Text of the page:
On November 4, 1970 on The CBS Evening News, Walter Cronkite reported on a true, horrific story that was about to rock the country. A 13-year-old girl was discovered in the small Los ... See full summary »
Harry Bromley Davenport
Stuck in the abyss of the foster care system, Zoe's life finally begins to move forward until unexpectedly what she holds dearest is taken away from her yet again and she is left to pick up the pieces of her tender heart.
In Montreal, the teenagers Manon, Anne, Isa, Claudie and Sophie are friends since their childhood. While spending a couple of days in the cottage of Sophie's parents nearby a lake, the ... See full summary »
Aurore, separated from her husband, has just lost her job and been told that she is going to be a grandmother. She is slowly being pushed to the outskirts of society, but when she ... See full summary »
Thibault de Montalembert,
Forty-year old Louis is a loud-mouthed repo-man who has nurtured a lifelong dream of becoming a successful actor. Fortunately for Louis his cousin is a casting agent, and he soon learns ... See full summary »
The year is 1909. In the village of Sainte-Philomène de Fortierville, Marie-Anne Caron, wife to Télésphore Gagnon, gives birth to their second daughter, Aurore. The child grows up in a loving and happy family, but in 1918 her mother dies of tuberculosis. Shortly after, Télésphore Gagnon decides to remarry, having fallen under the spell of his beautiful cousin, Marie-Anne Houde. Marie-Anne is not the devoted stepmother everyone takes her to be, however. Following the death of Aurore, a coroner's inquest reveals that the young girl had died of blood poisoning, brought on by the horrific abuse she suffered at the hands of her stepmother. The sensational trial which followed these revelations had a profound and lasting impact on Québec society. Aurore depicts an almost-forgotten period and social milieu of Québec's history, finally giving voice to those who, at the time, knew what was going on but preferred to remain silent.Written by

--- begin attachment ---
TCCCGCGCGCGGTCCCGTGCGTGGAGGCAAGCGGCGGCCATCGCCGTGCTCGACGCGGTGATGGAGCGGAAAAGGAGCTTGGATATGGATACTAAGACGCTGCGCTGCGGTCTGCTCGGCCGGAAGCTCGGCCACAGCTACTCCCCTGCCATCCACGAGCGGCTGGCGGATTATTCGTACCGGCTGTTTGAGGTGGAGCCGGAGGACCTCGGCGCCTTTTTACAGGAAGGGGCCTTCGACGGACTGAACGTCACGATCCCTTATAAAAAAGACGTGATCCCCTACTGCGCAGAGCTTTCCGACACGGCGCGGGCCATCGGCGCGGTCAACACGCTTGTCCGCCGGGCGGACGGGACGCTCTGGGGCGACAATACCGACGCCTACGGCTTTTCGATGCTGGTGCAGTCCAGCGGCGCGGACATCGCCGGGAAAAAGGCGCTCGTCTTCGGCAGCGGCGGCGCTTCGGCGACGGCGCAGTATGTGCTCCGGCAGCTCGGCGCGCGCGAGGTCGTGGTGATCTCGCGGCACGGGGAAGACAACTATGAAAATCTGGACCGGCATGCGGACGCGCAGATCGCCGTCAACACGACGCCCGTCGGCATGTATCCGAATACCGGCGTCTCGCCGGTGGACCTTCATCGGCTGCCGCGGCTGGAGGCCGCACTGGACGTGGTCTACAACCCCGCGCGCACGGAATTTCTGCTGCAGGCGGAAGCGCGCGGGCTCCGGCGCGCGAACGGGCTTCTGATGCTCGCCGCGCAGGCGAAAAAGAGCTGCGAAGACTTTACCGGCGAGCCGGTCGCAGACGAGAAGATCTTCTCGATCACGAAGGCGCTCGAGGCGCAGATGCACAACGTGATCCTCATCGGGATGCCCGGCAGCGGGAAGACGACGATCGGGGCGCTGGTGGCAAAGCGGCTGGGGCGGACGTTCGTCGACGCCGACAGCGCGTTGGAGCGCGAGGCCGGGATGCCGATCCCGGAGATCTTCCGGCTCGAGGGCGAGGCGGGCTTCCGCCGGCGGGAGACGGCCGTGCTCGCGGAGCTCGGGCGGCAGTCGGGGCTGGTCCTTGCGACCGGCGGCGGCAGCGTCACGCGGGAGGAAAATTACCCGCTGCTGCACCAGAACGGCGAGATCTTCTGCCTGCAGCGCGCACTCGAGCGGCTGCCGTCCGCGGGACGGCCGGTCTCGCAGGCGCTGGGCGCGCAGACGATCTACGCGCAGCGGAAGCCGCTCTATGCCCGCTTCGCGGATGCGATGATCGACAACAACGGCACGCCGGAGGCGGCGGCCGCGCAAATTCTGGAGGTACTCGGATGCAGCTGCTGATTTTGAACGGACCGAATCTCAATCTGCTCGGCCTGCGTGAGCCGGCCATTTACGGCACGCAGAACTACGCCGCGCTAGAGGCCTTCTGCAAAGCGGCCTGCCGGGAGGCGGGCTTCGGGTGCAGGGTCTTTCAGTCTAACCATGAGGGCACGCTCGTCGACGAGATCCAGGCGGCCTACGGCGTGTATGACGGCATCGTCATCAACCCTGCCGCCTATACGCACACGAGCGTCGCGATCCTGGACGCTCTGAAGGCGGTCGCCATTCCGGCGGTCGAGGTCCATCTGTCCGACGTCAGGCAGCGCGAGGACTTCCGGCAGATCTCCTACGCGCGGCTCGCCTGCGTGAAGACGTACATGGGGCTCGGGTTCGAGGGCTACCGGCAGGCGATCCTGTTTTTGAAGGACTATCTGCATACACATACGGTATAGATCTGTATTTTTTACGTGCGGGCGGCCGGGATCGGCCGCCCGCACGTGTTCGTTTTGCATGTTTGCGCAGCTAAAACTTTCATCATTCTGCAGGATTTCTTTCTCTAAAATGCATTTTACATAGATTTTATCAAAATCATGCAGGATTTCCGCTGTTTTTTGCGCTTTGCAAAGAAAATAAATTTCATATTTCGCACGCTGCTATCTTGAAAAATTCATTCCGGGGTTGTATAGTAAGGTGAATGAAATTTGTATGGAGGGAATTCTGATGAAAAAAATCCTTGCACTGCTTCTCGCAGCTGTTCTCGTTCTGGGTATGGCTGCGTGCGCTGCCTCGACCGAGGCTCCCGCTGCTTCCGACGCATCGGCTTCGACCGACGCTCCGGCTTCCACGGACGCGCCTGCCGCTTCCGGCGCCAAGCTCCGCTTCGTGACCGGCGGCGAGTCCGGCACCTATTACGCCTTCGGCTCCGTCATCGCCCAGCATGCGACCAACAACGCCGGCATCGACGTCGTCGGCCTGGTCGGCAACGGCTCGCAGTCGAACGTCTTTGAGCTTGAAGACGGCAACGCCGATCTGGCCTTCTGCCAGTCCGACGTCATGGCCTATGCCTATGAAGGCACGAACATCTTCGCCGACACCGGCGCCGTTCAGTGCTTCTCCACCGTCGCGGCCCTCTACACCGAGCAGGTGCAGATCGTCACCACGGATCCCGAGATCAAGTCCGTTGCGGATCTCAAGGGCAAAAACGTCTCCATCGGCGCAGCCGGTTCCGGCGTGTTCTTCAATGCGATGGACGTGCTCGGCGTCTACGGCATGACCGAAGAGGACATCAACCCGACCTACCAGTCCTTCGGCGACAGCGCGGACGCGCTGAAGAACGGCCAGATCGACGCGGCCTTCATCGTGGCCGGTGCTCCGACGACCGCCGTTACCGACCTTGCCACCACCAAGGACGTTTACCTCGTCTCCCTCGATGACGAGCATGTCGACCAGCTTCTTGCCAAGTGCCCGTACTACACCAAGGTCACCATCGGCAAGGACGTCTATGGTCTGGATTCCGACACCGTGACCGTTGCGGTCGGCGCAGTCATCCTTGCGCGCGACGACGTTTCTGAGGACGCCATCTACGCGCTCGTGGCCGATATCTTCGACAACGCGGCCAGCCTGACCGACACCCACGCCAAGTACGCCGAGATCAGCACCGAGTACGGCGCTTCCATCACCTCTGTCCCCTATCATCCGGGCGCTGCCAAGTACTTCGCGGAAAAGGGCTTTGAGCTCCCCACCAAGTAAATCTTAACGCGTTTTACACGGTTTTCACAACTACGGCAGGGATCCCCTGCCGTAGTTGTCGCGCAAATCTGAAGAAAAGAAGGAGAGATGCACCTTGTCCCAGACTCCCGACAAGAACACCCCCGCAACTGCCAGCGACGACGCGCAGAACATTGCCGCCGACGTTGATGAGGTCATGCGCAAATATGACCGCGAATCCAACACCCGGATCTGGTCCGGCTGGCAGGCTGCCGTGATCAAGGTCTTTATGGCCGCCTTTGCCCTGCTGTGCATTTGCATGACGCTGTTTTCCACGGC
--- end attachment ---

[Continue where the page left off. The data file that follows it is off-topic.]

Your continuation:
I grew up in Quebec having heard about "Aurore. I never knew the details of what happened to her but when I cried after my mom beat me, she'd tell me to stop my crocodile tears and that her treatment of me was nowhere near as bad. I just saw the movie. Like others, no doubt, I wanted to climb into the movie and beat the crap out of the step-mother. It also made me so angry at the Church, and had to remind myself that it was not the institution, but rather the individual priest. In any event, this movie reminds us all that where there is abuse of any sort, we are responsible and cannot afford to walk away saying it's none of my business.
4 of 5 people found this review helpful.
Was this review helpful to you?
| Report this